JUMP TO PAGE   100  >  200  >  300  >  400  >  500  >  600

Shorpy members who are Patreon contributors get an ad-free experience! (Mostly -- there's still an ad above the comments.) Sign up or learn more.

Hard Copy Exterior: 1962

Hard Copy Exterior: 1962

A garden, a deck, a barbecue, the family dog and the papers. My father, after a day at work, relaxes in his domain in 1962. You don't get more echt than this. He created the deck and the lattice fence as well as surrounding gardens, a very small portion of which is at the top. Our BBQ seems starkly low-tech these days. No starter fluid for Father; that's a box of kindling at the bottom. Snapped with my Kodak Brownie Starmite. View full size.

On Shorpy:
Today’s Top 5


Like most of us, I use a gas grill today (natural gas, not propane, though). However I still have a Weber charcoal grill which I refuse to discard, despite my wife's urgings. Unlike many, I do not use lighter fluid, though. Long ago, I learned the advantages of an electric fire starter for a charcoal grill. You have better control over the process, and you can start the fire under a wooden deck without any worries. I have used the quick start saturated coals, but still prefer the electric starter. In any case, gas is easier, but something is missing in the taste.

Man's home is his castle.

The tterrace family lived right and they lived well. It is apparent that they all had traditional and responsibly-fulfilled roles of their position in the family. I have to say, I do miss those days, coming home, tired and hungry, to incredible smells of freshly cooked food being prepared for supper by Mom and having a pleasant evening at home at the end of the day with the comfort of a caring family all around. As we age, we realize that changes are inevitable and one really cannot go back, life never stays the same. Still it is a beautiful picture to remember and know that home is where the heart was. It certainly appears there was great contentment in the family of tterrace. Thanks for the memories.

BBQ Headlines

Looks like the San Rafael Independent-Journal.

What DO those headlines say?

"JFK Stands Up To Khrushchev?" "Studebaker Autos Not Selling?" "Penn Station To Be Torn Down?" "Captain Kangaroo Show A New Hit With Kiddies?" "Sox Lose Series, Again?"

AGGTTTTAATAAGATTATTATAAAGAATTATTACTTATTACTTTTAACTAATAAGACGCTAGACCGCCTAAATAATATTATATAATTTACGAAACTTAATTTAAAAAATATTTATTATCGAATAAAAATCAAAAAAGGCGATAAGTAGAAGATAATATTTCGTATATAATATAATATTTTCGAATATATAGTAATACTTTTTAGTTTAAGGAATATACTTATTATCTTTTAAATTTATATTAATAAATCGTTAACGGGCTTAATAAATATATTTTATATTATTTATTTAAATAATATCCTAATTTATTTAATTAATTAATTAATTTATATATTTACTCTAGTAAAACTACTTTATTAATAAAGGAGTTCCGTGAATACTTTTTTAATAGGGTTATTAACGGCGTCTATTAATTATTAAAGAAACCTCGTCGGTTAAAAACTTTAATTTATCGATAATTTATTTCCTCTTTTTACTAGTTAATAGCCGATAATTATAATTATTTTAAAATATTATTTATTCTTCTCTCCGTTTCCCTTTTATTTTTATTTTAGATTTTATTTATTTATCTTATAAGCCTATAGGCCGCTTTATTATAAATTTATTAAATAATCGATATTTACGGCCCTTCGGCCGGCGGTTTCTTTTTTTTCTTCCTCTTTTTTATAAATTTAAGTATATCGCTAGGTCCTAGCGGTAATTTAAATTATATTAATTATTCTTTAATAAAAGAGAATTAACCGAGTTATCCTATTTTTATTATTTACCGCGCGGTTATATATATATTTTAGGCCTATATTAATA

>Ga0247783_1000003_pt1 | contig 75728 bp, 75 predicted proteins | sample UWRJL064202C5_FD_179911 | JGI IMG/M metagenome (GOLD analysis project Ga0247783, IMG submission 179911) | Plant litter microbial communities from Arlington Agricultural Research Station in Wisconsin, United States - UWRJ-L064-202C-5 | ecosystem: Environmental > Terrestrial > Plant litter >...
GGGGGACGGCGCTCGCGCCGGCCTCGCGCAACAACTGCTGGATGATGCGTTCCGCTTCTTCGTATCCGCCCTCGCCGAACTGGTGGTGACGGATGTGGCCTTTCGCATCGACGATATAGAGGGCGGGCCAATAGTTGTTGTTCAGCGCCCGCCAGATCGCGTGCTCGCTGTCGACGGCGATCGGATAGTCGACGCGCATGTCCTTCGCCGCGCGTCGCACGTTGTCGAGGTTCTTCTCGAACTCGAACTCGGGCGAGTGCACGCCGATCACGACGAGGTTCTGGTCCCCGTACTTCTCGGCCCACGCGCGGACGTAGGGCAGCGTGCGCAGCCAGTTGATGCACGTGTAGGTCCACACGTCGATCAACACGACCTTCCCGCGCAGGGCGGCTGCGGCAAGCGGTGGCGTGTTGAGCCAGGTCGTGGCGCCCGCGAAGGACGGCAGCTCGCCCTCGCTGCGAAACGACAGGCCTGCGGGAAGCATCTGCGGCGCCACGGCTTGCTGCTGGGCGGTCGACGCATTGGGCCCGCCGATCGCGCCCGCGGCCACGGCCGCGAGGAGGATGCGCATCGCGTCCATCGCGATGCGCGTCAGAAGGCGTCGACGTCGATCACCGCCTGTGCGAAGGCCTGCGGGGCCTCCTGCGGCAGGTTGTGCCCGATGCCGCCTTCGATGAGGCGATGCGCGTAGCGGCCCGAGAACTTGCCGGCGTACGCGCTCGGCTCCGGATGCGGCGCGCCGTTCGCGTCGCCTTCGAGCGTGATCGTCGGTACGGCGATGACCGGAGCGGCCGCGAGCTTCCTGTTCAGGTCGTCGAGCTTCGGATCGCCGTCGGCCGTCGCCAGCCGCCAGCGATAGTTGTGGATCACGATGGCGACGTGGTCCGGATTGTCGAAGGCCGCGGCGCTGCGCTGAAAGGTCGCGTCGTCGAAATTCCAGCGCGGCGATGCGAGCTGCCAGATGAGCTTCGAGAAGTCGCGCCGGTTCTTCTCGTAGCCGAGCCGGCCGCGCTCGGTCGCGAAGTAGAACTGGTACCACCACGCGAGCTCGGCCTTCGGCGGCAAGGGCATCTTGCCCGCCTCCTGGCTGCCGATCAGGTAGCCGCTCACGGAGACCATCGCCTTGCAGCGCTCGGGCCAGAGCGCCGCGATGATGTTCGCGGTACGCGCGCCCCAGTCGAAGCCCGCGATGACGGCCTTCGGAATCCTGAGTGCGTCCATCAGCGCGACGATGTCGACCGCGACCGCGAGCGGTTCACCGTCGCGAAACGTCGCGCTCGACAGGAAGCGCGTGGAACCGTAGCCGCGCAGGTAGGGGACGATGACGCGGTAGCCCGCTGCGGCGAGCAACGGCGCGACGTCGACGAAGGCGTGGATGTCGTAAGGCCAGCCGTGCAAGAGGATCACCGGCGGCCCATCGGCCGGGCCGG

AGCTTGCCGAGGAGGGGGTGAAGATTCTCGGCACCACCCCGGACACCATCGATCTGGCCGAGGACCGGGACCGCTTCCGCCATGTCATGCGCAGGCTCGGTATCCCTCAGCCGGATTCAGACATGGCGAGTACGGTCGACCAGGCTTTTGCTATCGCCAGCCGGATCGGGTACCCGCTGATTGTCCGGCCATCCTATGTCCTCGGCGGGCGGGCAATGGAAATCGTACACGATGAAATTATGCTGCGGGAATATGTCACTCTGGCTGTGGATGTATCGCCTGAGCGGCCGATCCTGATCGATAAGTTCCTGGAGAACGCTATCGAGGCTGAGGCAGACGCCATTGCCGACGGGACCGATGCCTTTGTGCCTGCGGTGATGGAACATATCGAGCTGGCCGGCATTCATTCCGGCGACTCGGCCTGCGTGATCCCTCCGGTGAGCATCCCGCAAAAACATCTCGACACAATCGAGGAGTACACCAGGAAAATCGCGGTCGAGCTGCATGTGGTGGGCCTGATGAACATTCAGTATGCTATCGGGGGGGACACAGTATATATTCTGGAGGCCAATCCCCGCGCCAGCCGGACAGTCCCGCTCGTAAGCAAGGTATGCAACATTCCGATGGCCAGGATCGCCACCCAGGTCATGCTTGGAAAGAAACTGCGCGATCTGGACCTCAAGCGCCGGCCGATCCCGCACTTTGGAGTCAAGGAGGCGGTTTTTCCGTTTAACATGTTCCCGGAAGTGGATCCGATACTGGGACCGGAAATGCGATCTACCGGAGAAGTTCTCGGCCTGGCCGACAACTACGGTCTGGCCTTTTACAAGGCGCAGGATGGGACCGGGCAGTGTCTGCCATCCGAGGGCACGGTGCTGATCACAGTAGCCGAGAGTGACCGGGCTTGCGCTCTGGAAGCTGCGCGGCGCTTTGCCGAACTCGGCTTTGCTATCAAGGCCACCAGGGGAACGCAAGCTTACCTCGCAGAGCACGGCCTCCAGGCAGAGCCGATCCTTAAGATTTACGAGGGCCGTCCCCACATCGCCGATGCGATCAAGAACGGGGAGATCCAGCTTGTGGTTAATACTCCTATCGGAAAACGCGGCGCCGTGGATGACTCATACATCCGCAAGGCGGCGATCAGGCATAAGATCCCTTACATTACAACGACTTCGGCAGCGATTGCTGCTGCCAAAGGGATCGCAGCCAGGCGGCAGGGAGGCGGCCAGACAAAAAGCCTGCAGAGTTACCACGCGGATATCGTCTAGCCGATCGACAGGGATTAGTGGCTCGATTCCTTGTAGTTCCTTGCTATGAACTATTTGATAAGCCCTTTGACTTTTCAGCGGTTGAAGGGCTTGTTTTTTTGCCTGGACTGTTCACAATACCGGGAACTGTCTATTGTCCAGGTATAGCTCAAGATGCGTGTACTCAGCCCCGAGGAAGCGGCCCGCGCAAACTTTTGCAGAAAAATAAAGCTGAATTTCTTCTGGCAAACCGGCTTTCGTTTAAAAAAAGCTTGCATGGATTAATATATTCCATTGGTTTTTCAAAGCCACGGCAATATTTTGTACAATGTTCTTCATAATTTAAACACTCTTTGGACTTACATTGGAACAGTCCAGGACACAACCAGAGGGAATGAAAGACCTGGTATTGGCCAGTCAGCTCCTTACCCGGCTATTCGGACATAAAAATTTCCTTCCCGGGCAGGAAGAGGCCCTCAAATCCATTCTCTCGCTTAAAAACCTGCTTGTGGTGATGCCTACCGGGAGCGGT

Make up your own, the possibilities are endless...

Still likely now

CtheP, I don't want to distract from tterence's great photo, but your comment is inaccurate in several ways. About the only thing that has changed much since that afternoon when his father was enjoying his paper is what we consider to be "basic necessities" is far in excess of what was considered "basic" back then. It should be no surprise that it costs more to fund our lifestyle.

For example, just look at today's average home sizes, frequency of new car purchases, number of cars per household, value and quantity of home electronics, number of times people eat out, the list goes on. In many ways, things are astonishingly cheap these days, it's just that we have much more of them.

You have to get a permit to build a deck because a lot of "handymen" don't know how to do it right--their deck falls off their house, hurting or killing someone. (It's been said that behind every code item there is a death.) It's unlikely a simple deck would need a variance from the city, though if you opted to buy in a HOA community, their hoops are something you valued when you bought and have little to complain about if they deny you your deck.

As to "savers" paying the mortgages of those who got in over their heads, that's silly. What "savers" are paying for now is the multi-million dollar bonuses of the country-club set who approved those crappy loans. A mortgage is a simple document at its heart; a lender agrees to lend money to buyer of a house with the understanding that if the buyer cannot pay, the bank gets the house in lieu of payment.

In a sane world, such as existed in tterence's father's day, banks very carefully determined the value of the house they were lending on in order to ensure they'd come out whole if everything went south. They were careful about the buyer, too, and insisted the buyer bring a large down-payment in order to show their worthiness.

If the bank is going to go out of its way to lend money to people who shouldn't be buying vastly over-priced houses, that sounds like the bank's problem to me. That we're bailing out the fat cats irritates me, but I have no issues with the home buyers. I wish they were more prudent, but when they mail the bank the keys they've done their part. They will have trouble getting another mortgage in the future, that's the price they'll pay.

So I think I'll join tterence's father, at least in spirit, on his deck, and not pretend life was much better "back in the day." I doubt his father felt that at the time and I don't think that now.

Headline News

I would love to know what the headlines say!

That Grill

My dad had a grill just like this one. He placed an inch or so of gravel in the bottom to keep the fire from burning through. Had an old license plate bent into a cylinder that he would place the charcoal into to start the fire. The grill lasted into the late 70s..

Not likely now